Kinzinger led 56 percent to 44 percent in the state’s newly drawn 16th district, with 99 percent of precincts reporting. AP has called the race in Kinzinger’s favor.
Former Massachusetts governor Mitt Romney is expected to cruise to victory over Pennsylvania senator Rick Santorum in tonight’s Illinois Republican presidential primary.
But, how will you know if Romney is running at, above or below expectations? With 102(!) counties in Illinois, it’s tough to know where to look. That’s where we come in.
No state in 2012 will be more crucial to Democrats ability to re-take the House than Illinois.
Democrats have a great shot at picking up four seats from Republicans under a new redistricting map drawn by the Democratic legislature, but they will also have to defend the seat of retiring Rep. Jerry Costello (D). In all, as many as six Illinois congressional seats could be competitive come November.
But first come Tuesday’s primaries, which will put the pieces on the board. Our recap of what’s at stake is below:
Former Pennsylvania senator Rick Santorum spent several days in Puerto Rico over the past week but won only 8 percent of the vote and no delegates in Sunday’s primary, a result that suggests that his visit amounted to both a colossal waste of time and a considerable strategic mistake.
“Insurgencies live and die on momentum and I’m sure that drove their decision-making, but the failure to recognize the structural nature of the Puerto Rico primary indicates impulse decisions instead of cold-eyed analysis,” said Brad Todd, a Republican media consultant who is unaffiliated in the 2012 presidential contest.
If past is prologue, former Massachusetts governor Mitt Romney should win the Illinois presidential primary on Tuesday.
It’s not because he’s ahead — albeit narrowly — in most polling in the Prairie State. And, it’s not because he is a better ideological fit for the state than former Pennsylvania senator Rick Santorum.
There’s no relief in sight for Mitt Romney, with a new poll showing a tight race in the Illinois primary later this month.
The new Chicago Tribune/WGN-TV poll shows Romney at 35 percent in the March 20 primary, but Rick Santorum is within the margin of error at 31 percent. Newt Gingrich follows in third place at 12 percent, while Rep. Ron Paul (R-Texas) is at 7 percent.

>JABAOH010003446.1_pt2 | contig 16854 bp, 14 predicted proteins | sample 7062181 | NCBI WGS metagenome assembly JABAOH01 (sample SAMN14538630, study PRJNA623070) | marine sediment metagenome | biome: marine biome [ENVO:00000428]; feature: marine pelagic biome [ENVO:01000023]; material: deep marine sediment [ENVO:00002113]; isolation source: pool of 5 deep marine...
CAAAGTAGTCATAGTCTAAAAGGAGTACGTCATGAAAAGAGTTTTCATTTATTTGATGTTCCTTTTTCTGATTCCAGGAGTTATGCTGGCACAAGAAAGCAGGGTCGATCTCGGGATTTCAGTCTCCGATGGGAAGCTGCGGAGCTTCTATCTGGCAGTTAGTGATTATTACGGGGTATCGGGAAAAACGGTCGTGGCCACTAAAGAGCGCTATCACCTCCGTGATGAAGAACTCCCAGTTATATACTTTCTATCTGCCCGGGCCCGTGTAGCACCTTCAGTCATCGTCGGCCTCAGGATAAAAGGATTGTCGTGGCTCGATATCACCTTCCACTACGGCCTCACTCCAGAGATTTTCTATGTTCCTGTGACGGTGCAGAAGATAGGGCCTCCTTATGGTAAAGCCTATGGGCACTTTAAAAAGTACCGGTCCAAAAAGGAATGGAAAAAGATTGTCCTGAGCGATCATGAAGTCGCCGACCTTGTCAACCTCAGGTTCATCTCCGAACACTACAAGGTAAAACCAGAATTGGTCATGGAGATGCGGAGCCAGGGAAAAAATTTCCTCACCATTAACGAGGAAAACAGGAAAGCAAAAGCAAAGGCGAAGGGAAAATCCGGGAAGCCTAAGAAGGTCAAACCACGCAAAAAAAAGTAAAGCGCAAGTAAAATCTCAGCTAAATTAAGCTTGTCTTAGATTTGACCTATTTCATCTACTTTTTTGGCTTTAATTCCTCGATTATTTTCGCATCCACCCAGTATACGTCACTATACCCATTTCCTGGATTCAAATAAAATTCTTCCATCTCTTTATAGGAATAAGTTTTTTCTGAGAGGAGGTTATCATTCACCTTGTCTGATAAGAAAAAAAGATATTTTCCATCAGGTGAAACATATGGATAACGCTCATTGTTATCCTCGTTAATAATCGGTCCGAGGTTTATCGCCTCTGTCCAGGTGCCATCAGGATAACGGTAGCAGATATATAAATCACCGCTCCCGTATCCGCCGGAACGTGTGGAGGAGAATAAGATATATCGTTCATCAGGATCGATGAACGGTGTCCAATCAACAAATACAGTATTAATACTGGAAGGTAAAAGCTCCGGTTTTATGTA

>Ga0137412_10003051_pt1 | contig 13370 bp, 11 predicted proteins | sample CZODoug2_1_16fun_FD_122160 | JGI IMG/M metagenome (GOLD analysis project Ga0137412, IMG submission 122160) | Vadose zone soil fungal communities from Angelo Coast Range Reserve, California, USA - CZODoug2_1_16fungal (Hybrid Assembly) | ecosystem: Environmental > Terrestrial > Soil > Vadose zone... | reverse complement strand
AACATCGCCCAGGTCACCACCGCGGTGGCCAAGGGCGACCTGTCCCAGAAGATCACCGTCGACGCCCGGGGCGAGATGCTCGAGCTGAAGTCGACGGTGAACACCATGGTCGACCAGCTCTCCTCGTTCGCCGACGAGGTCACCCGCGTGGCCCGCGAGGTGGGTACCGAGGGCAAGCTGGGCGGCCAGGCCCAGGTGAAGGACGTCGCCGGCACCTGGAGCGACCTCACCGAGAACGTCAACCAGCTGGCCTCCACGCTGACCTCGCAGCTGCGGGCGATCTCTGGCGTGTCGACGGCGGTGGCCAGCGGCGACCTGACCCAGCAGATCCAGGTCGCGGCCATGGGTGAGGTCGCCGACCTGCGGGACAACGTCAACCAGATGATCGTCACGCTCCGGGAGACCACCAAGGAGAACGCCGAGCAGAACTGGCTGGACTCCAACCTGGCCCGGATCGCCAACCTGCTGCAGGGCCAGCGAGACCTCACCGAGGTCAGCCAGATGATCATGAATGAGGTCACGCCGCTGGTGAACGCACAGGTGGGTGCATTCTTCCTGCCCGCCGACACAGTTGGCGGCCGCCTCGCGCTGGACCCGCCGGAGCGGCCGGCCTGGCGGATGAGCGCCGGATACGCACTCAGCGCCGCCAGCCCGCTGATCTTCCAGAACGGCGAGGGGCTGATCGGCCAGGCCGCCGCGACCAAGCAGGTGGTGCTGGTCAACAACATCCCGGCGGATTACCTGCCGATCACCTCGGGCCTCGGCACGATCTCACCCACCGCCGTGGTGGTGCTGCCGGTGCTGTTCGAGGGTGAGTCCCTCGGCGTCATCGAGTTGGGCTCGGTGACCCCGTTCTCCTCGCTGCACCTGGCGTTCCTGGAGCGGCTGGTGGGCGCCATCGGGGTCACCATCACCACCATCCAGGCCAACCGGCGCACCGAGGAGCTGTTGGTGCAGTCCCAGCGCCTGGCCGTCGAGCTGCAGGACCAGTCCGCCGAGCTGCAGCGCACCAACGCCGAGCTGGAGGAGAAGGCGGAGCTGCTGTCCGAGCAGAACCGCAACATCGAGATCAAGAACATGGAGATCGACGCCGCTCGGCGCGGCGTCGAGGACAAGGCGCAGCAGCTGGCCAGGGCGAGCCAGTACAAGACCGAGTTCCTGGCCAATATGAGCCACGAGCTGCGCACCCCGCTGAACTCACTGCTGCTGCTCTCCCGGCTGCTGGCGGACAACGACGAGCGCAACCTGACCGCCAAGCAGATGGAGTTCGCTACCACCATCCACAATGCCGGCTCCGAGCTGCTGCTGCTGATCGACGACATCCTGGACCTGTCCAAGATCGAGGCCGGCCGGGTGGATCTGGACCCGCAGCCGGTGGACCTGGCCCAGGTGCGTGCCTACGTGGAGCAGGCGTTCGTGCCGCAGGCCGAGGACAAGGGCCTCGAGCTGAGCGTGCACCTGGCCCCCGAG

Congressional map-drawers in states across the country are struggling to maintain majority-black congressional districts as African Americans move out of urban areas. And now, it appears plausible that one of those new districts could be won by a non-black candidate.
Former congresswoman Debbie Halvorson (D-Ill.) is trying to do what few before her have accomplished: win a majority-black district as a non-black candidate. She faces an ethically wounded Rep. Jesse Jackson Jr. (D-Ill.) in a primary in a district that has been stretched from the South Side of Chicago far out into the Cook County suburbs and Will County, which Halvorson represented for one term before losing in 2010.
Rep. Jerry Costello (D-Ill.) will not seek reelection in 2012, freeing up a district that Republicans may have a chance to win.
Costello’s office confirms that the 12-term congressman has decided not to seek a 13th full term.
“It has been a privilege and an honor to serve in the U.S. Congress for the past 23 years,” Costello said in a statement. “However, I said when I was elected in 1988 and many times since that I did not intend to stay in Congress forever as I had other interests that I wanted to pursue.”
Illinois Republican Rep. Joe Walsh, who has emerged as perhaps the most high-profile tea party freshman in the House, will seek reelection in a new district that will likely pit him against another Republican in a primary.
Walsh announced the decision in an e-mail to supporters Wednesday, opting for Illinois’ newly drawn 14th district over the 8th, which he currently represents. Under an aggressive Democratic redistricting plan, Walsh’s home was drawn into the more-Republican 14th with Rep. Randy Hultgren (R-Ill.), but the Democratic-leaning 8th contains much of his current territory.